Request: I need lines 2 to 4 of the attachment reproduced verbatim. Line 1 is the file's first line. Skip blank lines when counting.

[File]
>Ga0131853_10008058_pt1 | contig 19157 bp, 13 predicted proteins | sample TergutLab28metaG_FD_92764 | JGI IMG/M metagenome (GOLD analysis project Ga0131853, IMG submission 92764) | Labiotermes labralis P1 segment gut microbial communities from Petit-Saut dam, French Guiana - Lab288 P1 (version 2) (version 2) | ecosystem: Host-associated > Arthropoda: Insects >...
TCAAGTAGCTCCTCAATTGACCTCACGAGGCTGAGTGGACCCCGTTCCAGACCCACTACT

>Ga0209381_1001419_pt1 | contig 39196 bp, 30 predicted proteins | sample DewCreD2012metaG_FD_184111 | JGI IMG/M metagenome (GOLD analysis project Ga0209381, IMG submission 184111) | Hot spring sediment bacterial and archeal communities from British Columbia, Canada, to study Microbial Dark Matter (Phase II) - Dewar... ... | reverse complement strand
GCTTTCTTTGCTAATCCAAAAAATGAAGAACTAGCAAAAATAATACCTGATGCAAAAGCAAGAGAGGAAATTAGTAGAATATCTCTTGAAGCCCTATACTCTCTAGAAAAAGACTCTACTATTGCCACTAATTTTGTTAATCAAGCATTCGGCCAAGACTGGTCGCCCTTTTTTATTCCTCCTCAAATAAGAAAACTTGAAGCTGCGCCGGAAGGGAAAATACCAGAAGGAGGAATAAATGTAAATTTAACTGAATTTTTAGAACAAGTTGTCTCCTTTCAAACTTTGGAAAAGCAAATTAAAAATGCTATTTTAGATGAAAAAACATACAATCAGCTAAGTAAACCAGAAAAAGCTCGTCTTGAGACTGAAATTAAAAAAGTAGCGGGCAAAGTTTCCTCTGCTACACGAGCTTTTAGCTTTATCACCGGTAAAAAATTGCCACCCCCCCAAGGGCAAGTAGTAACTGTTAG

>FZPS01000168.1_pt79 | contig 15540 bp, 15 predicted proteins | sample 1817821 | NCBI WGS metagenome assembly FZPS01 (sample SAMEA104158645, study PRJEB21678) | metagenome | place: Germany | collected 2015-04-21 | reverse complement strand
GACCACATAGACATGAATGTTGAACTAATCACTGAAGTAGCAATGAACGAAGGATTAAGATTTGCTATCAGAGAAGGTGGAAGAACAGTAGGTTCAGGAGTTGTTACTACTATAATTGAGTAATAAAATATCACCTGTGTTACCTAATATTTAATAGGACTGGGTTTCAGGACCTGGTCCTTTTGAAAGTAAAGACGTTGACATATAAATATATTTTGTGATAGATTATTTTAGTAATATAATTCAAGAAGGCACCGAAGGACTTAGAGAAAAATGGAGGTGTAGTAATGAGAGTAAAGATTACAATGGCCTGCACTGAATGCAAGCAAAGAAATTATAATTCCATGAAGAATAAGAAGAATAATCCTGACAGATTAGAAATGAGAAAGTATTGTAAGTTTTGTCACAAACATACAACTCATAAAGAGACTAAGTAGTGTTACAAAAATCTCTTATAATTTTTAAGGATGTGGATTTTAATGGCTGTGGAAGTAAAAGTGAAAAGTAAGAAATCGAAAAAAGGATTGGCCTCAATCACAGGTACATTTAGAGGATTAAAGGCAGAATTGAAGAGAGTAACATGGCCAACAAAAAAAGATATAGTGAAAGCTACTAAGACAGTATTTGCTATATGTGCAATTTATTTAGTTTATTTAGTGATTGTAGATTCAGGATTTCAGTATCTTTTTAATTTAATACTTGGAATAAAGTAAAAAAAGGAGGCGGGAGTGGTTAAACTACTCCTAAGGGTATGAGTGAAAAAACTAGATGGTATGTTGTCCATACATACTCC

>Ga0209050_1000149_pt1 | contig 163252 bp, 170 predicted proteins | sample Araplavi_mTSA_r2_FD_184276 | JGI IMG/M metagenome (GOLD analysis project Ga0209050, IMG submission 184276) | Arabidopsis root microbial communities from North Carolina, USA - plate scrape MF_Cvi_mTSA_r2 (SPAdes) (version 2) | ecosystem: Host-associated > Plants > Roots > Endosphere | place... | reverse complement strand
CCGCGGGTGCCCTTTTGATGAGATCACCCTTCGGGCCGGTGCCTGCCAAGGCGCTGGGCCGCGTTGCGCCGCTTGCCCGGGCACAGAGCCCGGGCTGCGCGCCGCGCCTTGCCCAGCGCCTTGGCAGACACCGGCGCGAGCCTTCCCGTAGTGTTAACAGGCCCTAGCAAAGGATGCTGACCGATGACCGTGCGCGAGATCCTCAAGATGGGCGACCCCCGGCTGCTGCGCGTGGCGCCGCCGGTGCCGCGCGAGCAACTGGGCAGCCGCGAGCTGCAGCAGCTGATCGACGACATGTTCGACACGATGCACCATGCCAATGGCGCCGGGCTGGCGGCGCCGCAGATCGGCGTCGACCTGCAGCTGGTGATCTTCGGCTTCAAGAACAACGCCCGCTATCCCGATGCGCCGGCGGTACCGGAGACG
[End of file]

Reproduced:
TCAAGTAGCTCCTCAATTGACCTCACGAGGCTGAGTGGACCCCGTTCCAGACCCACTACT

>Ga0209381_1001419_pt1 | contig 39196 bp, 30 predicted proteins | sample DewCreD2012metaG_FD_184111 | JGI IMG/M metagenome (GOLD analysis project Ga0209381, IMG submission 184111) | Hot spring sediment bacterial and archeal communities from British Columbia, Canada, to study Microbial Dark Matter (Phase II) - Dewar... ... | reverse complement strand
GCTTTCTTTGCTAATCCAAAAAATGAAGAACTAGCAAAAATAATACCTGATGCAAAAGCAAGAGAGGAAATTAGTAGAATATCTCTTGAAGCCCTATACTCTCTAGAAAAAGACTCTACTATTGCCACTAATTTTGTTAATCAAGCATTCGGCCAAGACTGGTCGCCCTTTTTTATTCCTCCTCAAATAAGAAAACTTGAAGCTGCGCCGGAAGGGAAAATACCAGAAGGAGGAATAAATGTAAATTTAACTGAATTTTTAGAACAAGTTGTCTCCTTTCAAACTTTGGAAAAGCAAATTAAAAATGCTATTTTAGATGAAAAAACATACAATCAGCTAAGTAAACCAGAAAAAGCTCGTCTTGAGACTGAAATTAAAAAAGTAGCGGGCAAAGTTTCCTCTGCTACACGAGCTTTTAGCTTTATCACCGGTAAAAAATTGCCACCCCCCCAAGGGCAAGTAGTAACTGTTAG